Monday, June 17, 2013

The life cycle of the Olympia oyster, Ostrea lurida

Coos Bay is home to two different species of oysters: Crassostrea gigas, a large species (typically up to 20 cm in shell height) which is native to Japan but reared commercially all over the world, and Ostrea lurida, a much smaller species (up to 6 cm in shell height), which is the only oyster native to the west coast of the United States (pictured here).  Both oysters are sequential hermaphrodites, although they differ in the regularity and seasonality of their sex changes. C. gigas is a broadcast spawner whose eggs are fertilized externally, while functionally-female O. lurida adults filter sperm from the water column and fertilize their eggs internally. While C. gigas larvae develop entirely in the plankton, O. lurida larvae are brooded in the adult’s mantle cavity until they reach an early veliger stage (which takes roughly ten days) and are then released into the plankton (Strathmann et al. 1987, and references therein).

Larvae at this stage are known as D-stage veligers because their flat-hinged shells look like a capital letter D.  In this picture the larva has extended its velum, the ciliated structure used for swimming and feeding. A green algal cell is visible in the larval gut. O. lurida veligers swim and feed in the plankton for a period ranging from one week to one month, depending largely on temperature. As the larva grows, it loses its resemblance to a capital D because the umbo becomes more prominent and triangular. The larva eventually develops an eyespot and is considered competent to settle and metamorphose when its shell measures about 0.3 mm.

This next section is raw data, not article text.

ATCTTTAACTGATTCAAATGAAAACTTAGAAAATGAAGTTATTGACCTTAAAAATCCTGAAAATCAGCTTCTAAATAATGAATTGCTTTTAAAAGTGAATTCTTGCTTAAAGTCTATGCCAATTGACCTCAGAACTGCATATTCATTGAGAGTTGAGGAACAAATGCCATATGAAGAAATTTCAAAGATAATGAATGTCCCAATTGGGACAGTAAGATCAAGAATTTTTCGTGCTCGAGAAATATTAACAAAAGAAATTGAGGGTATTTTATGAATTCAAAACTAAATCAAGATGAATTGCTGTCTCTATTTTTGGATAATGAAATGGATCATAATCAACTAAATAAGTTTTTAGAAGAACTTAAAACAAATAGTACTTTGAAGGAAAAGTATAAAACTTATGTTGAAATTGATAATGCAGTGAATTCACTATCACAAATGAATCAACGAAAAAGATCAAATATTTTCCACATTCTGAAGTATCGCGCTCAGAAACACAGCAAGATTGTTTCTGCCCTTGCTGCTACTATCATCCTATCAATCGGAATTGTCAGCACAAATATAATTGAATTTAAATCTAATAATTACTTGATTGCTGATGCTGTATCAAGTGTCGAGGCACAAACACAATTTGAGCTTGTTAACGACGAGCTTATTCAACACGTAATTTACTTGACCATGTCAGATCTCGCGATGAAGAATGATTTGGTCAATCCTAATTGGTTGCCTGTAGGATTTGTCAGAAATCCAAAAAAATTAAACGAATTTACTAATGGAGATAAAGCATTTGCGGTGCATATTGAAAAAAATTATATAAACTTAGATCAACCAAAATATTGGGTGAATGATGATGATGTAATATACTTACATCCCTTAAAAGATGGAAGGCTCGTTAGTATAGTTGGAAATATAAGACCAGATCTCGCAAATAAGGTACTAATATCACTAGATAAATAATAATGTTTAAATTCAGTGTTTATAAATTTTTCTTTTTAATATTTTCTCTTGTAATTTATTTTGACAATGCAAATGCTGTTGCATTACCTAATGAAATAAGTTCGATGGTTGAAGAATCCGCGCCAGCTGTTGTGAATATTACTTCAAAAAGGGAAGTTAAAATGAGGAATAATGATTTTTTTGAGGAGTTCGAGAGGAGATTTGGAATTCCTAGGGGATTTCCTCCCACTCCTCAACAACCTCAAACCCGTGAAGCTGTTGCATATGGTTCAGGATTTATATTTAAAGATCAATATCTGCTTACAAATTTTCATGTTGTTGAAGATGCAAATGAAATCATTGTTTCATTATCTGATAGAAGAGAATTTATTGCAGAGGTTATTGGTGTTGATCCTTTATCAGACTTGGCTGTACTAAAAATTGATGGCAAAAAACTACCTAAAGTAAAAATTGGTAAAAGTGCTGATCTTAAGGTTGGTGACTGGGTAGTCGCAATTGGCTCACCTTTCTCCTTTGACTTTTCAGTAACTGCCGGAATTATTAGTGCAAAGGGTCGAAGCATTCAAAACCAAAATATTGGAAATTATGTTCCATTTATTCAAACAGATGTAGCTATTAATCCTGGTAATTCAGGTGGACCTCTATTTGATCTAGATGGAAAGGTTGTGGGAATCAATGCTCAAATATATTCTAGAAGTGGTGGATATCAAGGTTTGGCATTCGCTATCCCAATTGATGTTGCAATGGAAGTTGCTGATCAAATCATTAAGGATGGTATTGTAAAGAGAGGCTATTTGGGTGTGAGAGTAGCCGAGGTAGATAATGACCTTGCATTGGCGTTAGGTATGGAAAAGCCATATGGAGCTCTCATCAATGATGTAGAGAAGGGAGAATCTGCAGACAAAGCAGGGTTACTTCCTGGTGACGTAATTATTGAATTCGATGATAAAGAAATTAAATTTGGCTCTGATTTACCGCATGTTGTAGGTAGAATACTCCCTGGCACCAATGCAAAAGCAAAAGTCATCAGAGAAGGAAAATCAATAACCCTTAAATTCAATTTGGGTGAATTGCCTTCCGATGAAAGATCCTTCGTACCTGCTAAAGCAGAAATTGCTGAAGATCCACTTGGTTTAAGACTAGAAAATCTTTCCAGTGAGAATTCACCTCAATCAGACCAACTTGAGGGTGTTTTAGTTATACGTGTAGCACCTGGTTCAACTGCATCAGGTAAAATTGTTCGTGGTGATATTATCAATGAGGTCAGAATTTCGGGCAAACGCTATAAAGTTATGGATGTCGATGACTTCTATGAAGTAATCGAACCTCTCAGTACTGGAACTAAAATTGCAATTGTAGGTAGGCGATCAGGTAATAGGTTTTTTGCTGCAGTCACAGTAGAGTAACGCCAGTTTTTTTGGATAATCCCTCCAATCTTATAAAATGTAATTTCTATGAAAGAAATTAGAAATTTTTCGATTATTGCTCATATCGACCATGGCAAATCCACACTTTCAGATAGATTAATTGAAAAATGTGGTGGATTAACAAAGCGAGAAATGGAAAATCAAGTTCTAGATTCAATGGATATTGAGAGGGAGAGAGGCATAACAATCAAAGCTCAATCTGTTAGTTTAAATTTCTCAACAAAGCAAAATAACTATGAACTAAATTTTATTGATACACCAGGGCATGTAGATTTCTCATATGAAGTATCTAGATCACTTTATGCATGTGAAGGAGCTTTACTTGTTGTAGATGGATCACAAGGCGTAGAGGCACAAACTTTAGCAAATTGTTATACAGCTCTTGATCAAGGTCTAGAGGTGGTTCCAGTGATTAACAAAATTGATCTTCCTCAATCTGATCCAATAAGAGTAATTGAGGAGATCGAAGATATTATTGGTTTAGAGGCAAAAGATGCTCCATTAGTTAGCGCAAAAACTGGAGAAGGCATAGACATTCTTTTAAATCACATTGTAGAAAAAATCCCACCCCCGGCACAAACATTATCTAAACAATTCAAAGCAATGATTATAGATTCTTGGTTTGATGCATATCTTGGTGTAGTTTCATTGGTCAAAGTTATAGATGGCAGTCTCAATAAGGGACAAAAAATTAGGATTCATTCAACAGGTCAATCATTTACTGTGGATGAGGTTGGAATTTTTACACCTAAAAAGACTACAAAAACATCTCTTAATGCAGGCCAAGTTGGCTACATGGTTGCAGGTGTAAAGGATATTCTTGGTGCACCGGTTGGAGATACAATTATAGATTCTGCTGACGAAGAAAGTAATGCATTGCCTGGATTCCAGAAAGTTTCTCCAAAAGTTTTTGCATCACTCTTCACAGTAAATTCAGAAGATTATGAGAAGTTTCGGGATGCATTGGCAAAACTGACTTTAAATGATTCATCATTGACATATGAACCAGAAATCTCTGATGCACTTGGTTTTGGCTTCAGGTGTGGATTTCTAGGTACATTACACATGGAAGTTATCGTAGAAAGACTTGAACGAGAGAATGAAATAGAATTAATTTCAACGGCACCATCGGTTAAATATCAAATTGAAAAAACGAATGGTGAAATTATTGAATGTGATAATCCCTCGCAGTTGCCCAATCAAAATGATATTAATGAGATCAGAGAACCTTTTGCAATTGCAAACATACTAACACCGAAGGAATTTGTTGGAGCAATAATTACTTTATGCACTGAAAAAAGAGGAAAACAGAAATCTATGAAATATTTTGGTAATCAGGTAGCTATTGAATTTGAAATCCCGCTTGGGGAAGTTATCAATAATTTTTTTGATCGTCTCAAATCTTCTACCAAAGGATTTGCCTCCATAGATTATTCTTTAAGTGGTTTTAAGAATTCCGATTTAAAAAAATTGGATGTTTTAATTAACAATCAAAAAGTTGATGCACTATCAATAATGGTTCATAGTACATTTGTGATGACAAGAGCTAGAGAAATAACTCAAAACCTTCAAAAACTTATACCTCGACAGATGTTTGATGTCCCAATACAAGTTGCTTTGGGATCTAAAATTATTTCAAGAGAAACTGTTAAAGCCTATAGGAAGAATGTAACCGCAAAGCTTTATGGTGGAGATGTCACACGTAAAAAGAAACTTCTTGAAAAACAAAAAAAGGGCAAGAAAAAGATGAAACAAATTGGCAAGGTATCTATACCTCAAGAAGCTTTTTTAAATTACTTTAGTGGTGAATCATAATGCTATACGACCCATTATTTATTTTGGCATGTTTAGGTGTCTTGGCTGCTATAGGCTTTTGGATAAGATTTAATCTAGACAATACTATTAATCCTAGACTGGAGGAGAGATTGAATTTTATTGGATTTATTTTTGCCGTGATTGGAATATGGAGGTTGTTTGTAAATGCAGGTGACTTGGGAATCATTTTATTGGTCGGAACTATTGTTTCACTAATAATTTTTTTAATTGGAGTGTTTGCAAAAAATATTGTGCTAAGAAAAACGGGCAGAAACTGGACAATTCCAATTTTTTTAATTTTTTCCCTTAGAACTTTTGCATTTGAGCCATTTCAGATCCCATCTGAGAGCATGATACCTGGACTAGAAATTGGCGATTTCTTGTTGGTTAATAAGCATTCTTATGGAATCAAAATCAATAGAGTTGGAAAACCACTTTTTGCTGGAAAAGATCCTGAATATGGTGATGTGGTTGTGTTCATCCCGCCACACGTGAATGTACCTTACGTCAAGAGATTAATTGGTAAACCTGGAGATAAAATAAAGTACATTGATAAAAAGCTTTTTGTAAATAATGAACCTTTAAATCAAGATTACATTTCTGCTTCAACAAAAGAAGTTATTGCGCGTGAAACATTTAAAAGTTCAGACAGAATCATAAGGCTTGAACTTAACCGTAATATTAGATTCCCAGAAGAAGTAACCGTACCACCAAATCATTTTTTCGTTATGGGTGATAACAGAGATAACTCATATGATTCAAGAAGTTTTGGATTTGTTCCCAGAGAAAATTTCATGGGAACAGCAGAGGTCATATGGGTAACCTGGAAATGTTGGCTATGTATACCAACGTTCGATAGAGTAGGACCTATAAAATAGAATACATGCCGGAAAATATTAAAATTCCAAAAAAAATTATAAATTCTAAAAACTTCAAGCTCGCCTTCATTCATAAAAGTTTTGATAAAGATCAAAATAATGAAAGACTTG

O. lurida were harvested for a burgeoning West Coast market beginning in the late 19th century, but commercial stocks were depleted by the early 20th century.  Habitat degradation and, in some cases, predation by introduced species and disease further contributed to the decline of this estuarine species (Polson et al. 2009). Many estuarine scientists are interested in restoring the species along the West Coast, as oyster beds provide habitat for a variety of other species and help stabilize the estuarine shoreline (e.g. Jackson et al. 2001, Ruesink et al. 2005).

Jackson, J. B. C., Kirby, M. X., Berger, W. H., Bjorndal, K. A., Botsford, L. W., Bourque, B. J., Bradbury, R. H., Cooke, R., Erlandson, J., Estes, J.A., Hughes, T. P., Kidwell, S., Lange, C. B., Lenihan, H. S., Pandolfi, J. M., Peterson, C. H., Steneck, R. S., Tegner, M. J., and Warner, R. R. 2001. Historical overfishing and the recent collapse of coastal ecosystems. Science 293:629-638.

Polson, M. and Zacherl, D. 2009. Geographic distribution and intertidal population status for the Olympia oyster. Journal of Shellfish Res 28: 51-58.

Ruesink, J. L., Lenihan, H.S., Trimble, A.C., Heiman, K.W., Micheli, F., Byers, J.E., and Kay, M.C. 2005. Introduction of non-native oysters: Ecosystem effects and restoration implications. Ann Rev Ecol Evol Syst 36:643-689.

Strathmann, M.F., Kabat, A.R. and O’Foighil, D. 1987. Phylum Mollusca, Class Bivalvia. In Reproduction and Development of Marine Invertebrates of the Northern Pacific Coast: Data and Methods for the Study of Eggs, Embryos, and Larvae. Strathmann, M.  F. University of Washington Press. Seattle and London.

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